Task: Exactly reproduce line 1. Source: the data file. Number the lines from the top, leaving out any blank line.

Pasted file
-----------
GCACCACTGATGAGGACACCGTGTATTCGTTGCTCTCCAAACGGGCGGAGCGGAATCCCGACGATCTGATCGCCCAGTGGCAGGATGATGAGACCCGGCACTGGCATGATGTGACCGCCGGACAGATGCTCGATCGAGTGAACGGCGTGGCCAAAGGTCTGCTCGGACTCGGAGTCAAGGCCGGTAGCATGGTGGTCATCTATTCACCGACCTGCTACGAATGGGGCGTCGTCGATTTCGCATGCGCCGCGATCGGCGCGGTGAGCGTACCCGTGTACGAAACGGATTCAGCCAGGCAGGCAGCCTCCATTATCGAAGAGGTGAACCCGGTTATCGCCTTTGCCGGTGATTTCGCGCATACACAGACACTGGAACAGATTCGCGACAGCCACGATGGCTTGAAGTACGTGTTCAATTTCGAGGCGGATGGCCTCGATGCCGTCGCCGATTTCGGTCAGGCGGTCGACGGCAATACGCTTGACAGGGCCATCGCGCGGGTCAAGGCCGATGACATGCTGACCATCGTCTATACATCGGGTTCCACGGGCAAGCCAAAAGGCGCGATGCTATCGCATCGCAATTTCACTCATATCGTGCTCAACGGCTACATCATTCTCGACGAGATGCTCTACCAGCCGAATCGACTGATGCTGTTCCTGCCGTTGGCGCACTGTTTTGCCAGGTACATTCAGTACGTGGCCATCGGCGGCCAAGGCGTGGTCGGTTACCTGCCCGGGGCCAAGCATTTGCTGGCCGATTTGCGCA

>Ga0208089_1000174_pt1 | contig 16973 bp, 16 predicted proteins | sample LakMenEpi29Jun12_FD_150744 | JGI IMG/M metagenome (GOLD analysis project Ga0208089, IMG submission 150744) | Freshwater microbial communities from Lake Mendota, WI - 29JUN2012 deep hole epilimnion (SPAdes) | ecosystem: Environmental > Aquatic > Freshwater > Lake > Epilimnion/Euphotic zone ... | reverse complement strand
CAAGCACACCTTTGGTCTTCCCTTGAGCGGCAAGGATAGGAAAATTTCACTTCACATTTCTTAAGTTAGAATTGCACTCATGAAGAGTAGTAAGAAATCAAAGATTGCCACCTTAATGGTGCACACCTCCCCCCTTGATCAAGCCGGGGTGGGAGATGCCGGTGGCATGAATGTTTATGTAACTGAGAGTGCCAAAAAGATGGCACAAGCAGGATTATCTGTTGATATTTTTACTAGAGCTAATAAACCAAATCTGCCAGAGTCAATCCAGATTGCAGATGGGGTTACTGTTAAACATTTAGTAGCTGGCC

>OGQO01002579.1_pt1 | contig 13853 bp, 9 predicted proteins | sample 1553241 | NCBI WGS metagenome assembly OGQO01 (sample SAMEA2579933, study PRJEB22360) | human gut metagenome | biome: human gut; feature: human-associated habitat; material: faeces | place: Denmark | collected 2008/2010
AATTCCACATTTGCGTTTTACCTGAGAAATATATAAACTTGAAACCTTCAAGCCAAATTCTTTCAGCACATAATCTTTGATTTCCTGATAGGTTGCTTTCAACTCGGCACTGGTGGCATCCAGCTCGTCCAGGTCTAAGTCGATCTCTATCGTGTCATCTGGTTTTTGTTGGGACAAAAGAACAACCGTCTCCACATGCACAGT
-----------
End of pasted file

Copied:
GCACCACTGATGAGGACACCGTGTATTCGTTGCTCTCCAAACGGGCGGAGCGGAATCCCGACGATCTGATCGCCCAGTGGCAGGATGATGAGACCCGGCACTGGCATGATGTGACCGCCGGACAGATGCTCGATCGAGTGAACGGCGTGGCCAAAGGTCTGCTCGGACTCGGAGTCAAGGCCGGTAGCATGGTGGTCATCTATTCACCGACCTGCTACGAATGGGGCGTCGTCGATTTCGCATGCGCCGCGATCGGCGCGGTGAGCGTACCCGTGTACGAAACGGATTCAGCCAGGCAGGCAGCCTCCATTATCGAAGAGGTGAACCCGGTTATCGCCTTTGCCGGTGATTTCGCGCATACACAGACACTGGAACAGATTCGCGACAGCCACGATGGCTTGAAGTACGTGTTCAATTTCGAGGCGGATGGCCTCGATGCCGTCGCCGATTTCGGTCAGGCGGTCGACGGCAATACGCTTGACAGGGCCATCGCGCGGGTCAAGGCCGATGACATGCTGACCATCGTCTATACATCGGGTTCCACGGGCAAGCCAAAAGGCGCGATGCTATCGCATCGCAATTTCACTCATATCGTGCTCAACGGCTACATCATTCTCGACGAGATGCTCTACCAGCCGAATCGACTGATGCTGTTCCTGCCGTTGGCGCACTGTTTTGCCAGGTACATTCAGTACGTGGCCATCGGCGGCCAAGGCGTGGTCGGTTACCTGCCCGGGGCCAAGCATTTGCTGGCCGATTTGCGCA